Pay Rises And Work-Life Balance Still Bigger Concerns Than Redundancy
Written by TNS
25 Feb 2009
Most of the UK’s working population is refusing to let the recession change their boom-time attitude to their career.
Instead of facing the reality of salary cuts and potential redundancy, workers are still demanding higher pay and seeking a better work-life balance – priorities much better suited to the good times.
Despite the constant flow of news headlines highlighting the toll that the recession is taking on UK employment, recent TNS research has uncovered a surprising contradiction in employees’ attitudes to work.
Although on the surface, people are showing concerns about what the recession means for them, this is not yet translating into a change in priorities and subsequent behaviour in the workplace.
TNS’ study into UK workers’ priorities for 2009 reveals that employees are more bothered about reducing their stress levels at work and improving their work-life balance than hanging on to their jobs. Only 25% cite ‘avoiding redundancy’ as one of their priorities for 2009, compared to 29% focusing on reducing stress.
Generally, Brits seem more concerned with easing their work load and increasing their pay than actively working to avoid the inevitable repercussions of a recession. The study also shows that only 15% expect a cut in salary this year.
Supporting this finding is the fact that only 9% of employees feel they need to make more of an effort to be noticed by senior management, indicating that people are still expecting the same promotions and pay rises that they got during the boom years, ignoring the obvious impact of the ailing economy.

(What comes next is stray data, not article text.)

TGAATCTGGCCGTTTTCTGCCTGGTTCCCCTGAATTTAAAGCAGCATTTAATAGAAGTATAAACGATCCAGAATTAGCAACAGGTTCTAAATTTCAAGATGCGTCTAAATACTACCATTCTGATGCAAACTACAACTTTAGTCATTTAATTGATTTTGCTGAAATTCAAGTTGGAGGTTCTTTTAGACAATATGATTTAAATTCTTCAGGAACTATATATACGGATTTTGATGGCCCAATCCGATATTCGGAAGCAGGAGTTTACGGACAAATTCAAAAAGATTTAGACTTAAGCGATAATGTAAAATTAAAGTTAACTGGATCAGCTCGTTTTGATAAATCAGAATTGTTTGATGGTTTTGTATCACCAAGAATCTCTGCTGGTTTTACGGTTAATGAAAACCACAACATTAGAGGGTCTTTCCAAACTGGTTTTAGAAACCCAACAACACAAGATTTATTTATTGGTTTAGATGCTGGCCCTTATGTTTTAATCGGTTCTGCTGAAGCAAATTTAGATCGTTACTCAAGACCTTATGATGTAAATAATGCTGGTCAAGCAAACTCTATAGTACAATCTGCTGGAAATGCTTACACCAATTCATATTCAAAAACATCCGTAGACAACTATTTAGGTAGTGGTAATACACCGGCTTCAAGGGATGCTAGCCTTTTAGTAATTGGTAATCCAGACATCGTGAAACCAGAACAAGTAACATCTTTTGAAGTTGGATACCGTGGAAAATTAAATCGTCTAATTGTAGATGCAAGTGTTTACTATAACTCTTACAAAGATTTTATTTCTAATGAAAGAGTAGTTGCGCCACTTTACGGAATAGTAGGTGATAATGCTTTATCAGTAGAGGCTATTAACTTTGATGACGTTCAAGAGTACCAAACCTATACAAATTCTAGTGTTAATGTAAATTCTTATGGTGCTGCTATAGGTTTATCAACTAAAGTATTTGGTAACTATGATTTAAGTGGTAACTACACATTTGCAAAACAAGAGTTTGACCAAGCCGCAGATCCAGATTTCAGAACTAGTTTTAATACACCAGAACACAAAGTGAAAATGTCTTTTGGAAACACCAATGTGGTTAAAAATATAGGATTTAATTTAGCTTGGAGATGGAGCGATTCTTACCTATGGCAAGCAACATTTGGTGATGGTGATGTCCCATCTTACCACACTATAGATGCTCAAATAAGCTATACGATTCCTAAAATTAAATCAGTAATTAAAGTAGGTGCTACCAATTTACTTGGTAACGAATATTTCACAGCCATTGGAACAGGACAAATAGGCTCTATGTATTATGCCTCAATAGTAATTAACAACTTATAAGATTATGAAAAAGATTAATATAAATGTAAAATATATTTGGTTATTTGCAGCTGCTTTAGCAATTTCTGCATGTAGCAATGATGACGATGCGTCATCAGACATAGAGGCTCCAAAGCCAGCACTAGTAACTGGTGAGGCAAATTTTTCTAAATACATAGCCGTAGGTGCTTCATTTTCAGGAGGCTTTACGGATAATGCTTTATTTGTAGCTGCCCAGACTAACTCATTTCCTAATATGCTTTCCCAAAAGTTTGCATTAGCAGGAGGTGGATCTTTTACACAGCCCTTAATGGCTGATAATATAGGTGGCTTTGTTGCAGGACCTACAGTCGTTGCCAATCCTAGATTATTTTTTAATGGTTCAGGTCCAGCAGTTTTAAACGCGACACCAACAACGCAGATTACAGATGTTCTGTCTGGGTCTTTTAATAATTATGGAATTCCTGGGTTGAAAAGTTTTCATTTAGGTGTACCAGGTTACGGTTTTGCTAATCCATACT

But far from just wanting to improve the time they spend at work, more than a fifth (21%) of Brits also plan to proactively look for a better paid job this year, a surprising figure given the rising unemployment rate and country-wide threat of redundancies. The figures point to a workforce completely out of touch with reality that is expecting job offers and salary increases more appropriate to a growing economy than one in serious decline.
This is enforced by the fact that despite the undeniably gloomy job market, almost half (44%) of Brits have not changed their priorities at work from last year, with only 18% indicating that they have changed their work attitude in response to the recession. This figure was even higher among 55-64 year olds, with 63% saying that they have not changed their priorities for 2009 in the slightest – despite the fact that this is a high-risk group in terms of redundancies.
Gemma McIntosh, Head of TNS Stakeholder Management, comments:
“Although we know that 2009 will be a difficult year for businesses across the UK, employees’ priorities do not seem to have shifted in line with the changing economy. We would expect to see workers staying put in their jobs and working toward job security. Instead, they are looking for better paid jobs or gunning for promotions – not behaviour one would expect to see during a recession.
“There seems to be an attitude of ‘it’ll never happen to me’ among the UK’s workforce, and many are continuing on as they always have been. But as more businesses are starting to cut back, it might be a good time for people to look at re-aligning their priorities. This will be a tough year, and although optimism should not be discouraged, we should adjust our expectations accordingly.”
TNS Omnibus online study of 743 British workers aged 16-64 January 2009.
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London - February 2009